Radio Scanner Guide
Part 9B: History of Scanner Radios
Curiosity has long motivated hobbyists to buy or build radio that can hear two-way communications. Radio scanners have evolved to store and scan hundreds or thousands of radio frequencies and receive exotic communications like military aircraft and digital systems. However, the first scanners had much more humble begginings, designed mainly to hear local police.
The first scanners were crystal-controlled, like most two-way radios of the day. A separate crystal was needed for each frequency the radio received, at a cost of $5 or more! Most listeners bought less than a dozen crystals, usually to scan their local police or fire department. Hobbyists wishing to collect such receivers for posterity can readily find them used on auction service like eBay.
The first keyboard-programmable receivers became widely available in the early 1980's and quickly replaced crystal-controlled scanner for all but the most limited users. Throughout the 1980's and early 90's, most lower-end scanners only had 8 to 20 channels and often lacked even a search mode! Several portables only displayed the channel number - not even the complete frequency was displayed! Higher-end models set a new standard in scanning. In mid-1986, Radio Shack released the PRO-2004, which stunned the consumer scanner market with 300 channels in 10 scan banks and continous coverage from 25 to 520 and 760 to 1300 MHz, basically everything from Citizens' Band through microwave amateur radio stations! The scanner featured 3 reception modes, including wide-band FM for television and FM broadcast. Search steps could also be selected. Uniden, after buying the Bearcat scanner brand, introduced its own models that could receive the new 800 MHz scanner band. Its sucessors proved even more popular; the PRO-2006, sold from 1990 to 1994, was perhaps the most popular model ever. The Bearcat BC200XLT was a popular handheld introduced in the late 1980's. Both of these models continue to sell well on the used market despite their age and their lack of certain newer features.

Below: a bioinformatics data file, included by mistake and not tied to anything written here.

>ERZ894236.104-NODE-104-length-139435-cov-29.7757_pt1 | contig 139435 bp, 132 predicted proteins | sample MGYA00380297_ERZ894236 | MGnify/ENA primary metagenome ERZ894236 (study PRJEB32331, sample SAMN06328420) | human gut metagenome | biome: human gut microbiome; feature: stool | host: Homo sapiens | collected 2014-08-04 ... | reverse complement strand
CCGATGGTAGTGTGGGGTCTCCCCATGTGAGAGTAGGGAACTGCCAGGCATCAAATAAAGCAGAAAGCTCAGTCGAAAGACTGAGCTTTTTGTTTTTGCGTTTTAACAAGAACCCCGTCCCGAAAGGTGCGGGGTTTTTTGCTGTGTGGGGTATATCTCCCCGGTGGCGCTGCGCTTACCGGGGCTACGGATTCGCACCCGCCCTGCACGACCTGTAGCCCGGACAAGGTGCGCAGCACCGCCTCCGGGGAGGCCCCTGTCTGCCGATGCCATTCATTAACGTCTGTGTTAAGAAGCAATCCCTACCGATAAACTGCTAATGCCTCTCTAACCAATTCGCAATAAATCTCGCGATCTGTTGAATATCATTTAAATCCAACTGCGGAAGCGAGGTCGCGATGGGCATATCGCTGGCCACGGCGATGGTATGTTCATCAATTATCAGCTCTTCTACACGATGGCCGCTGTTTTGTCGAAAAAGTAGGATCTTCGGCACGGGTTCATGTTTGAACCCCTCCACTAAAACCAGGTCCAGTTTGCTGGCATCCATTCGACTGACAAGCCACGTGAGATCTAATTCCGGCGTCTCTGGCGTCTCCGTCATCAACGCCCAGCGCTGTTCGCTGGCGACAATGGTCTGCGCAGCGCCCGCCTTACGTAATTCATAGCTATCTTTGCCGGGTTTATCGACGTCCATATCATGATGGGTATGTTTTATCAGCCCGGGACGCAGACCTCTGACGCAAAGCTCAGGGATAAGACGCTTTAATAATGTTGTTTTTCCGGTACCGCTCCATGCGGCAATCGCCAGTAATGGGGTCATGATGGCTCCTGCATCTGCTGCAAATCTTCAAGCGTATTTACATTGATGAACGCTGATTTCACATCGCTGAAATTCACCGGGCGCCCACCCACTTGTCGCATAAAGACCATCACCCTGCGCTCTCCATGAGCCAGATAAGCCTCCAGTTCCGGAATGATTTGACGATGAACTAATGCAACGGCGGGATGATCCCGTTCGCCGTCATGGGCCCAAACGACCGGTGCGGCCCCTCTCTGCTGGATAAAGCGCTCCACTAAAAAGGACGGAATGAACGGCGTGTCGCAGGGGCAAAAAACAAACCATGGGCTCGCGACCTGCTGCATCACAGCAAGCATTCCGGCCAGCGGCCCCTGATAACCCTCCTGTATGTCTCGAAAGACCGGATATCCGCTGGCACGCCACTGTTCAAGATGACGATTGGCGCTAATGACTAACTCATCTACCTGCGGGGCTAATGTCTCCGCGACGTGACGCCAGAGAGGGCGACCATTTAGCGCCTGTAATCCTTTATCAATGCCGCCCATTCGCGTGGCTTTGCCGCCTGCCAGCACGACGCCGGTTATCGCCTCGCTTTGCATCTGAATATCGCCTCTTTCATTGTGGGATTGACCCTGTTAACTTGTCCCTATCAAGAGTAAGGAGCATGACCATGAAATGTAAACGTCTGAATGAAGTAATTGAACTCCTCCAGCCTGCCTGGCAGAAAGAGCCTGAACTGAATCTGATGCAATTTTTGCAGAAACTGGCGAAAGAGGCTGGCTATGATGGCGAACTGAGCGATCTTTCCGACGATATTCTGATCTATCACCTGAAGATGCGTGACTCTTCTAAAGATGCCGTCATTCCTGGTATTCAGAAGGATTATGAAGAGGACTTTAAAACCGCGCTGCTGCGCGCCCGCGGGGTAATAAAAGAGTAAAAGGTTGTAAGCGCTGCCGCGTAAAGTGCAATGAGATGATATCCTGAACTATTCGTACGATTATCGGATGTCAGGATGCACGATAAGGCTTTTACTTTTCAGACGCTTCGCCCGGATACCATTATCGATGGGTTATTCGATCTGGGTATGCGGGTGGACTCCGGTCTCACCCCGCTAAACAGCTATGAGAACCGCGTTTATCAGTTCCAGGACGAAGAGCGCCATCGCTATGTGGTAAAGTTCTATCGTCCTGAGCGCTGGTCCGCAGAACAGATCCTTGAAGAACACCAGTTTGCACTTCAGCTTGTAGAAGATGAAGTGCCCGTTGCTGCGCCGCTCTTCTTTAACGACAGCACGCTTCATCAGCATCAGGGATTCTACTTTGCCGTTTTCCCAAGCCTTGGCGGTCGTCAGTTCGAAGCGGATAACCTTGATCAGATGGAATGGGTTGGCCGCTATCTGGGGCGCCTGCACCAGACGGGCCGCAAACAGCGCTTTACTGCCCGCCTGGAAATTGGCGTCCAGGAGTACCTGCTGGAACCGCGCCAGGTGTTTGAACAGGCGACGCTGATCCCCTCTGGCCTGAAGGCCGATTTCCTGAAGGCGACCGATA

Police Go To 800 MHz
Police departments and other public safety users in large cities began migrating to the (then) new 800 MHz bands in the late 1980's. By the mid-90's, police departments in most large cities were on 800 MHz. Some departments made the switch in part to evade scanner listeners, or at least reduce the number of potential listeners and reduce their ability to effectively scan police communications. Many systems employed trunking, a method of where a frequency is assigned from a pool of frequencies each time a user transmits. Trunking is described more extensively in Part 3A: Land Mobile.
The 800 MHz band began appearing in less-expensive scanners as more police departments moved their. Scanners capable of following conversations on systems using trunking appeared in 1997. Uniden's BC235XLT was the first such radio, containing 300 channels in 10 banks. By current standards it was fairly limited; it could only follow Motorola analog systems, listeners whose police and fire departments used other trunking systems had to wait. Also, it could hear only one trunked system at a time or could operate in conventional (non-trunked) mode. Other models soon fixed these limitations.
Police Go Digital
By 2000, 800 MHz systems became almost unbiquitous in medium and large cities throughout the United States. Unfortunately, many departments began using digital voice modulation techniques, which could not be heard on scanners. One format was an open standard developed by Motorola called APCO Project 25 (APCO-25). In 2003, Uniden introducted two scanner models, the handheld BC250D and base/mobile BC785D, that could hear these systems when supplied with an optional digital card. A scanner and card together initially costed around $700, well out of the reach of most hobbyists who were used to paying $150 for a scanner, and even less on the used market. Moreover, these scanners could only follow "mixed-mode" systems, which had an analog control channel and used a lower bandwidth. Radio Shack soon introduced the handheld PRO-96 which fixed these shortcomings and sold for a bit less. Uniden followed with other models, which like the originals, also featured continuous frequency coverage and mode and step selection. As of this writing, though, digital scanners remain expensive compared to their analog counterparts, in part due to patent licensing costs for the digital voice compression technology. In addition, several departments are using other digital protocols which currently cannot be heard on any scanners. Despite these hurdles, the scanning hobby will continue to prosper.
For detailed information on specific scanner models, please refer to Category 6: Radio Scanners Listed By Category.